Published on May 11, 2022 by Rathnakala Kumaragurunathan
Investors are experiencing a new set of risks in 2022 with persistent market volatility and uncertainty driven by the conflict in Ukraine, elevated inflation levels and central banks’ moves to tighten monetary policy. The following are key market trends we expect for hedge funds through 2022.
Trend #1: Investing opportunities with inflation
Although rising inflation, which reached a 40-year high in March 2022, poses a challenge for investors, it could benefit hedge fund managers pursuing relative-value strategies as spreads widen in an inflationary environment. Given the current macro backdrop, hedge funds could also reposition portfolios to take advantage of near-term opportunities in currencies and rates.
Trend #2: Alpha over beta
High levels of stock dispersions due to market volatility create a tailwind for relative-value strategies, a key enabler for hedge funds seeking alpha returns. These strategies are among the most protective in a rising-rate environment.
Trend #3: Opportunities in ESG investing
Responsible investing continues to gain prominence in 2022, with commitments to ESG and sustainability themes. A survey conducted by Barclays noted that 22% of investors prioritise ESG when deciding which hedge funds to allocate to. Carbon neutrality, in particular, is being considered a driver of corporate performance likely to attract greater investment flows.
Trend #4: Investments in digital assets
Although most digital asset investments are from high-net-worth investors at present, institutional investors are continuing to show interest, with several large institutional players penetrating the crypto space. According to PwC’s 2021 hedge fund analysis, 21% of hedge funds surveyed have invested in digital assets. Along with increased regulatory clarity and sound operational practices, we could expect hedge funds to increase their investment in this asset class. According to a survey by EY, 31% of hedge fund managers plan to add cryptocurrency to their portfolios within the next two years.
Trend #5: Using disruption to your advantage
Investment returns are increasingly driven by companies responding to disruptive technological innovation. As a result, biotechnology is a secular theme continuing to be backed by large intuitional players, with a focus on companies engaged in genome sequencing, tech-enabled procedures and digital healthcare. A relatively new theme focuses on technology solutions around cybersecurity, which are likely to prove resilient in an inflationary world, driven by the rapid expansion of cloud computing.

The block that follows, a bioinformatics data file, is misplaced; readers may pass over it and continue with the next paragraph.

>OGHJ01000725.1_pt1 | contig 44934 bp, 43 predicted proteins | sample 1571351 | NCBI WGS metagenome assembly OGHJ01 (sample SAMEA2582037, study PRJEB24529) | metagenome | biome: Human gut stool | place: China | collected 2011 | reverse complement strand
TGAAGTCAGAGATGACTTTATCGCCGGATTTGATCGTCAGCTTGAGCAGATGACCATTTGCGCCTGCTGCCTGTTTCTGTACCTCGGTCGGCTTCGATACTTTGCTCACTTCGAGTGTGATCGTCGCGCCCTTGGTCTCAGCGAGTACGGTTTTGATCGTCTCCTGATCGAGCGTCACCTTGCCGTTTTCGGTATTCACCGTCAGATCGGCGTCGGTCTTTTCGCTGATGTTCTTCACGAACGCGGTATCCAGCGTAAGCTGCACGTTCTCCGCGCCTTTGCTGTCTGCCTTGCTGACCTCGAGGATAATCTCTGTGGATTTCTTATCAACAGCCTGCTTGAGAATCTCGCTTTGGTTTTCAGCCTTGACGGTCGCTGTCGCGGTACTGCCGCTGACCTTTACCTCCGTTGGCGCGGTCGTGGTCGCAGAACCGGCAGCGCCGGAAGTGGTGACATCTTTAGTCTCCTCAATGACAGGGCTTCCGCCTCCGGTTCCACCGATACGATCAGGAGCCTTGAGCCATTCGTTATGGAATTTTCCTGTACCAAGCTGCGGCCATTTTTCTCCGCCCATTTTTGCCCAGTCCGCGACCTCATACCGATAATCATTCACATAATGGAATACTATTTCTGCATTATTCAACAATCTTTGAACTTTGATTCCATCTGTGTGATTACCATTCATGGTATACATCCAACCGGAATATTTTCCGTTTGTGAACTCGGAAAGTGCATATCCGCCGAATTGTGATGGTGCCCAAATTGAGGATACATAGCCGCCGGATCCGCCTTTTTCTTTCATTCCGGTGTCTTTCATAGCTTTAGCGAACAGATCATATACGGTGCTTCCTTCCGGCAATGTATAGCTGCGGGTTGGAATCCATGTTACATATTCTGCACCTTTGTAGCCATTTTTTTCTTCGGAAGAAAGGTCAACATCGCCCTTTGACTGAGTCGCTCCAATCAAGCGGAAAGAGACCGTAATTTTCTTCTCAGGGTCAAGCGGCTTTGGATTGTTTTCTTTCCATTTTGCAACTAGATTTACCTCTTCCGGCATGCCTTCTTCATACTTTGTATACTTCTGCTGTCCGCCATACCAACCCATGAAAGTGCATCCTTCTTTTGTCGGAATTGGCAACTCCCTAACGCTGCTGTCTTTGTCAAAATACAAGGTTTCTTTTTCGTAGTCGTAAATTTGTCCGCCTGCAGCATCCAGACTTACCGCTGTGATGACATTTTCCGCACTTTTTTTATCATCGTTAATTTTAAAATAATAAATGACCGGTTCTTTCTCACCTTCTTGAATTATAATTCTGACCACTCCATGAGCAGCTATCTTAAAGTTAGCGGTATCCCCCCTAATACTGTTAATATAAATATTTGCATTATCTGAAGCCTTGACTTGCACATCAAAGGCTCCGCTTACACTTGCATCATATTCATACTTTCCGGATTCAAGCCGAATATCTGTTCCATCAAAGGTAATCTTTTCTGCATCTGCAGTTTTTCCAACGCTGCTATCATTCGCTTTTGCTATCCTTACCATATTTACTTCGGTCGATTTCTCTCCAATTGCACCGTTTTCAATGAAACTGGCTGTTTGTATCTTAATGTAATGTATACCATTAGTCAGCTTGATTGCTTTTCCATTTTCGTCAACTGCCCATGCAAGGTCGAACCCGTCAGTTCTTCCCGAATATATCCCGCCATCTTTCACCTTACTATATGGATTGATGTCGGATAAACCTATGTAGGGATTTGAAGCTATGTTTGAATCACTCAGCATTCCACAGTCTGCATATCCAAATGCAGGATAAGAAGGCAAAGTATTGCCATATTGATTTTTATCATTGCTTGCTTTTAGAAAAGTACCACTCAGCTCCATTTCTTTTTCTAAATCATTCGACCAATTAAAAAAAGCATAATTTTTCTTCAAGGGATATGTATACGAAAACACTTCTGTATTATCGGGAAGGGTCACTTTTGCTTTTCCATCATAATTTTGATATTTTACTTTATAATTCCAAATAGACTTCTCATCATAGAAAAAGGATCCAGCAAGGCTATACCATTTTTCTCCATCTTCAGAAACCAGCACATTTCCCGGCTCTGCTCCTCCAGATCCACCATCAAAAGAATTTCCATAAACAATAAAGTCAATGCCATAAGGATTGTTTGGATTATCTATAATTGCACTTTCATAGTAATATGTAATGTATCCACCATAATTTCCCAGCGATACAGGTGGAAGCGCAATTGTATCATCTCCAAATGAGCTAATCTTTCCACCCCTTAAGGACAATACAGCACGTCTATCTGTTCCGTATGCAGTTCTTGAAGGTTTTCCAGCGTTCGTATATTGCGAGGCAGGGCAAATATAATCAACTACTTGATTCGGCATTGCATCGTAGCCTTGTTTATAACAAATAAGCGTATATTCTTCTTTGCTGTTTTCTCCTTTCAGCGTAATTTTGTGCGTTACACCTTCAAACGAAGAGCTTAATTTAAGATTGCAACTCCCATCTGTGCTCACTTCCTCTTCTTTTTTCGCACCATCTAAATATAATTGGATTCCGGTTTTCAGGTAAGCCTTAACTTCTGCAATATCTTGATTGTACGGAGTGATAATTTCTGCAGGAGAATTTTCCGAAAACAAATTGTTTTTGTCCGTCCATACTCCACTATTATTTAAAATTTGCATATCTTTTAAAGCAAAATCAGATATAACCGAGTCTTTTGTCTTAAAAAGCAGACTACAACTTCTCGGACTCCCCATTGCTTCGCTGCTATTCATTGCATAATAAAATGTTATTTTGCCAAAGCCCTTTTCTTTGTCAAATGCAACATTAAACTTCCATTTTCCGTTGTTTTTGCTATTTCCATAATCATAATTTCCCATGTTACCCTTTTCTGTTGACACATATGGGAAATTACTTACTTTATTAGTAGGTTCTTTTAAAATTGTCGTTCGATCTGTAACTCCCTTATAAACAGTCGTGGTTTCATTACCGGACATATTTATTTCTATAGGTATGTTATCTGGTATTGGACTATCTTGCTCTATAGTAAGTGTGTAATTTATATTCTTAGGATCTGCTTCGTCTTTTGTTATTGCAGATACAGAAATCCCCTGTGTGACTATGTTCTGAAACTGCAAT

Trend #6: Outsourcing hedge fund functions
Outsourcing support has become a means of mitigating rising in-house costs and increasing complexities in hedge fund operations. Acuity Knowledge Partners’ hedge fund services handle time-consuming and non-core tasks, enabling clients to optimise capacity. We have set up dedicated teams of analysts (with MBA, CFA and CA backgrounds) across equities, fixed income, private equity and data science to support hedge fund functions. These teams work as an extension of our clients’ internal teams and produce exclusive output customised to client requirements.
Today’s challenging environment is causing more market volatility than experienced at the start of the pandemic. However, hedge funds willing to pursue diverse and uncorrelated strategies are likely to find opportunities in an array of near-term market dislocations and longer-term secular trends in 2022.
About the Author
Rathi has over 14 years of work experience in buy side equity research. She oversees the buy side engagements, Colombo — Sri Lanka. Rathi has extensive experience in setting up, scaling, and managing buy-side client engagements, in particular hedge fund accounts, and working closely with clients to meet their evolving needs and exceed their expectations. She has gained expertise in building and grooming talent and ensuring client requirements are met at the highest standards. Rathi Holds a Bachelor of Science in Economics and Management from the London School of Economics, a member of Association of Chartered Certified Accountants (UK), an associate member of the Chartered Institute of Management Accountants (UK) and a Certified Public Accountant (Australia).